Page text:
Have you been searching for a new ode to loving hip-hop like it was physically embodied as a gorgeous curvaceous full grown woman? Ever since Common dropped "I Used to Love H.E.R." back in 1994, it seems like the one topic most rappers think they can do as well or better than Lonnie Rashid Lynn, but only a few can even come close to how well he articulated the sentiment. Nevertheless the demand for a brand new booty is persistent and emcees keep on trying to deliver it, the latest being the Melbourne, Australia born rapper Bias B. On "In Love With the Music," the opening song off his new CD "Biaslife," the lyricist teams up with producer Lazy Grey to take his own crack at what's becoming a rap standard:
"I fell in love with you at such an early age
My parents didn't like her, tellin me to stay away
I couldn't fall asleep at night, you made me feel so good
So I promised you that I'd keep it as real as I could
You trust me? A little rusty, you taught me a thing or two
To have control and how to hold it when I'm hittin you
Flippin over you, on the sofa boastin too
Tellin all the blokes in the scope on who's devoted true
Every word I wrote for you
You let me hit it every night like you're supposed to do
Up in the studio vocal booth, gettin vocals truth
I've got you open like my Subaru sun roof"
It may seem from the opening paragraph like we're taking the piss on Bias B, but honestly "In Love With the Music" isn't bad even if it's a retread of the same old theme. B's lyrics feel heartfelt and sincere and Grey's mellow melody accents it well. Speaking of accent, that seems to be a contentious point for some past reviewers. Given I seem to review more Australian hip-hop albums than most blokes in Yankeeville, there's probably a chance I am biased (no pun intended) toward the vocal tone, but given how easy it was to transcribe his rhymes I don't think his Melbourne flavored vocals are that thick or hard to aurally digest. Let's bottom line the issue for "Biaslife" - if you could rate hip-hop emcees with a Richter scale of understandability with 10 being a total disaster of epic proportions, Bias B comes in at around a 3 to me - a barely noticeable tremor. Some popular rappers in the U.S. are a 7 even on their best days.
"Biaslife" is not exceptionally long, clocking in at just under 45 minutes for 12 songs, but makes the most of that time to make an impact. The swinging Doc Felix beat of "When I Sleep" enables Bias B to try a staggered flow fans of Twista would easily recognize, and to this critic's ear he has the timing down. Tinkling ivories set off The Statesmen produced "That Feeling," as B lays his claim to greatness with the words "Lifetime membership, walkin through this Hall of Fame/they mention Aussie hip-hop, they're gonna talk my name." "Melbourne City" featuring Tali is another rap standard, paying tribute to the place that you come from, with the key difference being there are hundreds of hip-hop songs about New York City or L.A. and only a handful about this Australian enclave. His song stands out on that basis alone, but it's hard not to want to book a flight to the land down under as he praises its virtues:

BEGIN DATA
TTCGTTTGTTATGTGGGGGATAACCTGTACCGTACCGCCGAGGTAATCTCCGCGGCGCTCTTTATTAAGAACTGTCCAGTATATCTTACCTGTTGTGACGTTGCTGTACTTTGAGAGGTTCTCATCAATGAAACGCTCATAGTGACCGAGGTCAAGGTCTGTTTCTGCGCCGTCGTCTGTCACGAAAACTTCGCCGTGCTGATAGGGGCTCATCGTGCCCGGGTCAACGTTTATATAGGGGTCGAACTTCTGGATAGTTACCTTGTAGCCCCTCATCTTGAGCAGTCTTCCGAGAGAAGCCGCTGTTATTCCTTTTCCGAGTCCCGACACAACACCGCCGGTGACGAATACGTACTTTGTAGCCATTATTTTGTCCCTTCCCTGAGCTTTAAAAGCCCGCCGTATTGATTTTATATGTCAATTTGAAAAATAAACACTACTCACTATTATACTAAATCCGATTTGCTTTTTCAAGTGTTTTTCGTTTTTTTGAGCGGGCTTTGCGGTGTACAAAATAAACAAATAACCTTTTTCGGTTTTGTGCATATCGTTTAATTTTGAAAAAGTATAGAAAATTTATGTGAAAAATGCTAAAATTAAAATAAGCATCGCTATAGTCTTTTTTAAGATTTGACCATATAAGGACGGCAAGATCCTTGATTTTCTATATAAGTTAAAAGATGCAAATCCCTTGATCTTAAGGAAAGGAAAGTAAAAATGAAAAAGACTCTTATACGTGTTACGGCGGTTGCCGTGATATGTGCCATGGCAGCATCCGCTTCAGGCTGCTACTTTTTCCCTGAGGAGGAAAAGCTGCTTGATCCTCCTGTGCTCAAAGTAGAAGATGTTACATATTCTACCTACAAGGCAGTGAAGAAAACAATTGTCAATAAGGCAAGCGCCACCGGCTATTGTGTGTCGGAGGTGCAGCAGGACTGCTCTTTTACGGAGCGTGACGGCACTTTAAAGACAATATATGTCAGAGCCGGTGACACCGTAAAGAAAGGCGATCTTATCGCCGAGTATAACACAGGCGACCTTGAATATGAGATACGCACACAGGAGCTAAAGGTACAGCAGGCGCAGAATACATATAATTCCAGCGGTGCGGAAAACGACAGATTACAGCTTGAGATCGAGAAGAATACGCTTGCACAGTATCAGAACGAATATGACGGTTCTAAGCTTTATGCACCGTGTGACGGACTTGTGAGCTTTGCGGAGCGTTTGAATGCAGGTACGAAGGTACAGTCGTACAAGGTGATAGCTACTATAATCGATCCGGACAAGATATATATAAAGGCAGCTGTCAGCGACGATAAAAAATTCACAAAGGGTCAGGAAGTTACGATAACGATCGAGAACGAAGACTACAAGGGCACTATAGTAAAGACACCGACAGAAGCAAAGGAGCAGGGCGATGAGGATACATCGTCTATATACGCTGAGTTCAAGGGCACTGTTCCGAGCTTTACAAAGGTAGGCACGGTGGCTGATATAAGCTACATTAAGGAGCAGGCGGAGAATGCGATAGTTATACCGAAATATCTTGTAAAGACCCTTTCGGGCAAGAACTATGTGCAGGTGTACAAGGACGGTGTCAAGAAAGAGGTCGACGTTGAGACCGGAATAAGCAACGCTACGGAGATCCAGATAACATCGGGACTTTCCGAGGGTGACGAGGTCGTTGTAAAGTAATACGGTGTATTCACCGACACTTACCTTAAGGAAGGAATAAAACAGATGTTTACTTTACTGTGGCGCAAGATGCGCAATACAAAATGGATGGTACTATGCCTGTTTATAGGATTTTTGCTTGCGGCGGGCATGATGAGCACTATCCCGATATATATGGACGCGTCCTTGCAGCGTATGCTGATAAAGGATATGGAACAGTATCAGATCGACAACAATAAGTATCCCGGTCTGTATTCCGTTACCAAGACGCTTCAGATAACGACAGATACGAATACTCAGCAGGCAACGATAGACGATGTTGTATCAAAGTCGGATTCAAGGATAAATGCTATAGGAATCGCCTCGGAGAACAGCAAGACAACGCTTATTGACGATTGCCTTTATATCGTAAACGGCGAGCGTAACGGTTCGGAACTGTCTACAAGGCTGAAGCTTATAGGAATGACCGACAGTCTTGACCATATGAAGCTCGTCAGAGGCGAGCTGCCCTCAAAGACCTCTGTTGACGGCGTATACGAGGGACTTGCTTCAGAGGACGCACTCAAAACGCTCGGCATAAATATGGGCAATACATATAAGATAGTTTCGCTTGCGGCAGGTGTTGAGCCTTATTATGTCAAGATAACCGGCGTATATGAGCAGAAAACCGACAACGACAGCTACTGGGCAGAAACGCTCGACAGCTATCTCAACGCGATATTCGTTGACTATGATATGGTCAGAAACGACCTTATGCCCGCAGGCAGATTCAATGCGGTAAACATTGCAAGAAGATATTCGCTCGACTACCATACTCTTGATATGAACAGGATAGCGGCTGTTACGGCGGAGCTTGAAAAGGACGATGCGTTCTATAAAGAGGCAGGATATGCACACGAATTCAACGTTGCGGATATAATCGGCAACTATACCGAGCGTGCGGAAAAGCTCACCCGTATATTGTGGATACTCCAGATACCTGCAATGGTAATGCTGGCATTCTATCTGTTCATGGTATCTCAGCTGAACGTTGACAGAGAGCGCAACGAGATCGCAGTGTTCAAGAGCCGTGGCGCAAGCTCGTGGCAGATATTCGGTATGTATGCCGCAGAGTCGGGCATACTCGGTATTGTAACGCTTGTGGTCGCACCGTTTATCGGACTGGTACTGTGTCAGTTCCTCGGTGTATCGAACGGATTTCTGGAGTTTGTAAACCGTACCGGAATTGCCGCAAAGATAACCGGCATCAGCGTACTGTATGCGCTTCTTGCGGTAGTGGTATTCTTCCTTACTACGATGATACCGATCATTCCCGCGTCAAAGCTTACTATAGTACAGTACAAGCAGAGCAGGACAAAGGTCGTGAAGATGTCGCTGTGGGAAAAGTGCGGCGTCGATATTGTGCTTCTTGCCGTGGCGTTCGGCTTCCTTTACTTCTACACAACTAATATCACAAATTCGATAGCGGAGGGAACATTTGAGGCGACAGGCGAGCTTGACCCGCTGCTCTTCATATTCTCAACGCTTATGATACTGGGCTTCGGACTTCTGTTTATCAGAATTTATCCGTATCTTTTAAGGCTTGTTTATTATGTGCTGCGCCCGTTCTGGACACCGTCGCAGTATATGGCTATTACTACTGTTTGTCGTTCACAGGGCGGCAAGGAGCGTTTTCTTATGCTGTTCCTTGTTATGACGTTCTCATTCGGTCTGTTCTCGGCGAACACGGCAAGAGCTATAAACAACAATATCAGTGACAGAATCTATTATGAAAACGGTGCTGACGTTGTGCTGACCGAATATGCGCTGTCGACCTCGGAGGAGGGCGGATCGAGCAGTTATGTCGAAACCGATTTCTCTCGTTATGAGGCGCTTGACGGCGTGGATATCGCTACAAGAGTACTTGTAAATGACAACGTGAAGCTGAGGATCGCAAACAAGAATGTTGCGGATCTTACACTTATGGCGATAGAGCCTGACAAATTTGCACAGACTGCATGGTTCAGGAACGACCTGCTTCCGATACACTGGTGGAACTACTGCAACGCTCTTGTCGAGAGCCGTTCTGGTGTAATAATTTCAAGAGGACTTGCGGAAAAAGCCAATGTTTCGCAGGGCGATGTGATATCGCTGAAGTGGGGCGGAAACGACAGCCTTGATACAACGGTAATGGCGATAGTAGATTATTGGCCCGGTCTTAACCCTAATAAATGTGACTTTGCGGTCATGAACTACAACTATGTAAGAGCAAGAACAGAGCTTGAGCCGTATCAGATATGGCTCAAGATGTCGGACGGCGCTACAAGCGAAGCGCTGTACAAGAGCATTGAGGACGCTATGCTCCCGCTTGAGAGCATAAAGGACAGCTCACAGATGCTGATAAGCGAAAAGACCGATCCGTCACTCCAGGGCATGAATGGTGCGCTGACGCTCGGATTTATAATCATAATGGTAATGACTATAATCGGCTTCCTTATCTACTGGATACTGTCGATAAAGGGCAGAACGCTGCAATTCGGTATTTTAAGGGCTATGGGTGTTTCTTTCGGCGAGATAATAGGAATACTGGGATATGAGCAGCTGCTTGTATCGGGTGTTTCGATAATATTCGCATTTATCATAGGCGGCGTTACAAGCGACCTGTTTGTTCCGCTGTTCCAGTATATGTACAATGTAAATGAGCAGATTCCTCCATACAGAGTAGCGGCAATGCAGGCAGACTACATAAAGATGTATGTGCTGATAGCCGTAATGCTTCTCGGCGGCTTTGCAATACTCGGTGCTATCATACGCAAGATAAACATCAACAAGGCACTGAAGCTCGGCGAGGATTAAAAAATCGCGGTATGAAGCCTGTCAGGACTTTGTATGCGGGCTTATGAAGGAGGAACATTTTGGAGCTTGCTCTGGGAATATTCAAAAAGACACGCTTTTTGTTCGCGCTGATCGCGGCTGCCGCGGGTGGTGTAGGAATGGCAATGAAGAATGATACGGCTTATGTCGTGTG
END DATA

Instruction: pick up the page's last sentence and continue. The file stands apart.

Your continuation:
"The streets breathe with a Southerly breeze
She smothers me with her sweet motherly touch and suddenly I'm free
Up above I hear the rustle of trees
Another gust, autumn has fallen, streets are covered in leaves
The seasons change, streets freezin, teaming with rain
Dreamin of days of seein thirty-three degrees in the shade
I love to see the waves racin up the beach on the bay
Sea breeze babes in bikinis, man I'm leadin the way
Even the nights of three degrees she keeps me feelin okay
I see no reason to be leavin, only reason to stay
That's Melbourne City"
At the core the strength of Bias B's raps is his pride - his pride in being Australian, his pride in representing Melbourne, and his pride in being a prominent hip-hop artist from either one. It's not quite what one would call arrogance, but he does possess a feeling of confidence in his ability that gives him a commanding presence even when paired with a strong beat. Even on an all star track like "Here I Come" featuring Fluent Form and Lazy Grey, B's performance still stands out. Success hasn't made B oblivious to the challenges of succeeding locally or nationally, as the dark ominous Discourse beats of "Rap Life" enable him and the always angry Maundz to rant about doing shows for no dough while everybody has their hand out to take a piece of what little you've got. Bias B is a fine combination of the skill to be good and the wisdom to know it ain't always all good, and that's something more emcees on either side of the ocean should master. This is a very solid and enjoyable effort.
Music Vibes: 7 of 10 Lyric Vibes: 7 of 10 TOTAL Vibes: 7 of 10
Originally posted: August 23rd, 2011